Add those coordinates to your project.clj’s :dependencies list, for example:

(defproject my-proj "0.1.0-SNAPSHOT"
  :description "FIXME: write description"
  :url "http://example.com/FIXME"
  :license {:name "Eclipse Public License"
            :url "http://www.eclipse.org/legal/epl-v10.html"}
  :dependencies [[org.clojure/clojure "1.8.0"]
                 [org.clojure/java.jdbc "0.6.1"]]
  :main my-proj.core)

and make your core.clj’s ns macro look like:

(ns my-proj.core
  (:require [clojure.java.jdbc :as j]))

(Note that we’re using “j” here as an alias for clojure.java.jdbc to save ourselves some typing.)

4.3 Using Libraries from Clojars

If you’ve found a library you’re interested in at Clojars, the Clojars page for the lib should show you exactly what you need to add to your project.clj’s :dependencies list (it shows info on the most-recently released version).

As noted above: for canonical 3rd-party libs at Clojars, it’s common for the group-id to be the same as the artifact-id, and so there would be no group-id in the coordinates string you add to your project.clj.

In your core.clj file, you’ll often put something like “(:require [lib-name.core :as foo])” into your ns macro (where “foo” is some well-chosen short name), and then later use a function from that library like so: (foo/func-name ...).

The Clojars page for the lib should also contain a link to the github (or other home) page for the library, which in turn should contain a README showing some example usage. If there is no such link, consider searching for the lib at github and then filing a bug report at the lib’s project page about the issue.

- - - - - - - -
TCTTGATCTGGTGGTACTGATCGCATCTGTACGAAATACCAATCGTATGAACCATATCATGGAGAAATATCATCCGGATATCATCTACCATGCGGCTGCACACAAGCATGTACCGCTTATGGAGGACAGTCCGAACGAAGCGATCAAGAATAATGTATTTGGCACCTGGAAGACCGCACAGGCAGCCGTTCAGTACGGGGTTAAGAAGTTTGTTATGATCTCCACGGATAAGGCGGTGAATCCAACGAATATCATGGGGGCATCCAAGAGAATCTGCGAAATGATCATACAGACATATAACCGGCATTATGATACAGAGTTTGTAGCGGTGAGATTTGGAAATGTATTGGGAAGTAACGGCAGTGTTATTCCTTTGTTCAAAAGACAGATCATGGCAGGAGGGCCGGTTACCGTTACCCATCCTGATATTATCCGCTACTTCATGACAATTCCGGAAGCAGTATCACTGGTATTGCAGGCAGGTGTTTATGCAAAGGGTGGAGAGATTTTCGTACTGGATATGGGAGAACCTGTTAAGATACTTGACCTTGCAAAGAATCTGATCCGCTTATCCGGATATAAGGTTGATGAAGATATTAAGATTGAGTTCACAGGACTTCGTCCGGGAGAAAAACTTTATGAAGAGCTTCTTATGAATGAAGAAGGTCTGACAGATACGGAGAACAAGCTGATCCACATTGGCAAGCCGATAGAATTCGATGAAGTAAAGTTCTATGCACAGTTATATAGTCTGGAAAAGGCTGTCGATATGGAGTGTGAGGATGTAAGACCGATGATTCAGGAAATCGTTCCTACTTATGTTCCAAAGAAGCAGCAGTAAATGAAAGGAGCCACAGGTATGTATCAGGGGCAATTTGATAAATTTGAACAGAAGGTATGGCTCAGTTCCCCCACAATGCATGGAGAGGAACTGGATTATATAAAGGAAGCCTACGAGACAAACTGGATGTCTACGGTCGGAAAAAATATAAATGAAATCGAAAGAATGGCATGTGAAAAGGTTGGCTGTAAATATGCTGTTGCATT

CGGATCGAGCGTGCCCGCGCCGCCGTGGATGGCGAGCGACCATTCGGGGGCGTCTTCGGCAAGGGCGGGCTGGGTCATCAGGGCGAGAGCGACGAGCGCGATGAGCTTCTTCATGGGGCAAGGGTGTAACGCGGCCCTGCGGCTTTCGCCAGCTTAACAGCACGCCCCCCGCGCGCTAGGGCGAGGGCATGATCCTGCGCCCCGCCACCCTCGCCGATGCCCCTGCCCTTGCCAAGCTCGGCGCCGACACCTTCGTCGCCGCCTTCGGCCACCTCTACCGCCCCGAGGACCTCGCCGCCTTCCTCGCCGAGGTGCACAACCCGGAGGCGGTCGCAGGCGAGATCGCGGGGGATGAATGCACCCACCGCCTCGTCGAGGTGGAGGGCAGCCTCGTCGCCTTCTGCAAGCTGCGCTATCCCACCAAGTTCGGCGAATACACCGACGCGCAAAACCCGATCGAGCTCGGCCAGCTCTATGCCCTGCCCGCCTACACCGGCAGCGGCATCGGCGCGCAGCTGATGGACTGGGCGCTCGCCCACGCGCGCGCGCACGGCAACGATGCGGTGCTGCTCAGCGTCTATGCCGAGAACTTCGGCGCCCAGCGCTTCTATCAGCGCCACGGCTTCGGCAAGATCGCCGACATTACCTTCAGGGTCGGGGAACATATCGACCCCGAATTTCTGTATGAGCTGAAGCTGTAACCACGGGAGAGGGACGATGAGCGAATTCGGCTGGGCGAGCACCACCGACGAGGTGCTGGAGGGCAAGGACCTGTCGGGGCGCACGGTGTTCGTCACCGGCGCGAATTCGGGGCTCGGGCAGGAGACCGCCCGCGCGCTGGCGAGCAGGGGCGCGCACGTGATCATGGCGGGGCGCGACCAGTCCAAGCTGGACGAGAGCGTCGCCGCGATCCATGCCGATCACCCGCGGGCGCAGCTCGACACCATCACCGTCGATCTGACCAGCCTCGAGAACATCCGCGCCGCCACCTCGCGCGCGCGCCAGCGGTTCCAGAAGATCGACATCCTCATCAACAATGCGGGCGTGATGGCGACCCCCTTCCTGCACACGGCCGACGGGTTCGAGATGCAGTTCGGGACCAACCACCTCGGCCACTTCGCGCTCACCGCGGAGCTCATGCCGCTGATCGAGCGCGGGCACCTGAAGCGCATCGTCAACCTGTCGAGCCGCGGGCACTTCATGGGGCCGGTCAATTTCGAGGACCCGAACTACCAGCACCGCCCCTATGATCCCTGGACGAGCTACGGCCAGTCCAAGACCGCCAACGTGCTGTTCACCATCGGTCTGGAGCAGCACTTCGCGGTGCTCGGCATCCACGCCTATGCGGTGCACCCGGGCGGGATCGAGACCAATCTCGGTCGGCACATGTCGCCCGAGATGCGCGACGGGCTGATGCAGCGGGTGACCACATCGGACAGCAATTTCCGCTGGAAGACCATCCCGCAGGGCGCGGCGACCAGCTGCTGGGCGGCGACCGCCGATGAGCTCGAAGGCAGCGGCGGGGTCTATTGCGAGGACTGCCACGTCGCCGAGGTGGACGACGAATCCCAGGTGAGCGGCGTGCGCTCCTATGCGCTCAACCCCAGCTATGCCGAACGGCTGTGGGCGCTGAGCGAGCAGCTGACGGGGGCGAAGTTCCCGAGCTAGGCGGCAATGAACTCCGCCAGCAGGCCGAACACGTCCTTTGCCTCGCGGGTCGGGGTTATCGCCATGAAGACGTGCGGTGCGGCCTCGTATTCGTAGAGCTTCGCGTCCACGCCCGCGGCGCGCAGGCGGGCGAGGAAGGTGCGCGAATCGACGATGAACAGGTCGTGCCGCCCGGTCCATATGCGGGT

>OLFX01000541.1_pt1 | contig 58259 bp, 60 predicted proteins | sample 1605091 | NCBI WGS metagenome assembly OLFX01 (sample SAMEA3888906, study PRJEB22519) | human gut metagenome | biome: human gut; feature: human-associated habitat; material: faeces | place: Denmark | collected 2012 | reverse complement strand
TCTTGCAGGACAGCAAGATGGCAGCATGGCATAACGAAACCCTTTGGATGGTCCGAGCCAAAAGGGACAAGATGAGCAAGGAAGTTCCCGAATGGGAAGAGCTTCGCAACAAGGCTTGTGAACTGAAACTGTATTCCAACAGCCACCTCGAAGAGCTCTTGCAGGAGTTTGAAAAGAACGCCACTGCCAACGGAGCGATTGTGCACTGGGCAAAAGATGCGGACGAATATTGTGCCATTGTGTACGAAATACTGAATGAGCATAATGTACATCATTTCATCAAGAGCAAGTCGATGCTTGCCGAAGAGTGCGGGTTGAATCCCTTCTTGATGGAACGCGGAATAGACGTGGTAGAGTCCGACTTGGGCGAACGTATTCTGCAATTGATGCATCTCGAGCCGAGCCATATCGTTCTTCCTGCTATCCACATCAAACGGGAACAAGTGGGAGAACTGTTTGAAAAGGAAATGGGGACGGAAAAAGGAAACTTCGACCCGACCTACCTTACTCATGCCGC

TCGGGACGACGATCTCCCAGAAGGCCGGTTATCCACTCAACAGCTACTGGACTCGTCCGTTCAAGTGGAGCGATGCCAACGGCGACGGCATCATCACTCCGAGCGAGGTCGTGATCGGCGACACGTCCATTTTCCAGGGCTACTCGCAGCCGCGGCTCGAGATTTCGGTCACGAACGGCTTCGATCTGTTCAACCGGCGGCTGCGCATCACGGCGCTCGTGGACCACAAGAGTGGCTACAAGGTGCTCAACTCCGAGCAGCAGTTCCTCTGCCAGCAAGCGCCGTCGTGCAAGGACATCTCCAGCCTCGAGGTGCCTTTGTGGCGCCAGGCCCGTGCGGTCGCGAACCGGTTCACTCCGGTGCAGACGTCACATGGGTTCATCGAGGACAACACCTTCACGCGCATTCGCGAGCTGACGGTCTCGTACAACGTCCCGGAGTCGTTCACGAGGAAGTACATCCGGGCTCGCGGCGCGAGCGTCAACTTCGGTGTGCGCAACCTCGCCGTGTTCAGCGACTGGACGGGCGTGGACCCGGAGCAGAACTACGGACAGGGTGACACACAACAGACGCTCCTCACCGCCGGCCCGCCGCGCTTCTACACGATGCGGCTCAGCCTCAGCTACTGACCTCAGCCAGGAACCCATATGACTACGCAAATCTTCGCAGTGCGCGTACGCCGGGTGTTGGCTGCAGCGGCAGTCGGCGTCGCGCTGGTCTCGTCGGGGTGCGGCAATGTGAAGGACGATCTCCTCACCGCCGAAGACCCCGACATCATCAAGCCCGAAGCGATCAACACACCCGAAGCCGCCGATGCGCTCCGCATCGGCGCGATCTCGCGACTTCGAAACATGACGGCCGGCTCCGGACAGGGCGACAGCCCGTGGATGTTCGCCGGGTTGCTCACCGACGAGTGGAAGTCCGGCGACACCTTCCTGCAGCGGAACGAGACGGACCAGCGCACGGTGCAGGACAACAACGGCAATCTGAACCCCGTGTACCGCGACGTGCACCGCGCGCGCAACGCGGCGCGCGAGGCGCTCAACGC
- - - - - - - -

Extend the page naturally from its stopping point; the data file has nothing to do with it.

4.3.1 Manually downloading jars from Clojars

If you want to directly download jar files from Clojars, look in http://clojars.org/repo/.

4.4 Using Various Java Libraries

Search Maven Central for the library you’re interested in, and adjust your project.clj’s :dependencies according to the GroupID, ArtifactID, and Latest Version info shown in the search results. In your ns macro you’ll use whatever namespaces you need which the library provides.

As for using Java libs which are not registered at Maven Central, see the lein repeatability doc’s “Free-Floating Jars” section.

5 Viewing the Dependency Tree

For a given project, to see the which libraries depend upon which, print out the dependency tree like so:

lein deps :tree

6 Keeping Dependencies up to date

To check if there are newer versions available of your project’s various dependencies, use the lein-ancient lein plug-in. Instructions for use are in its README.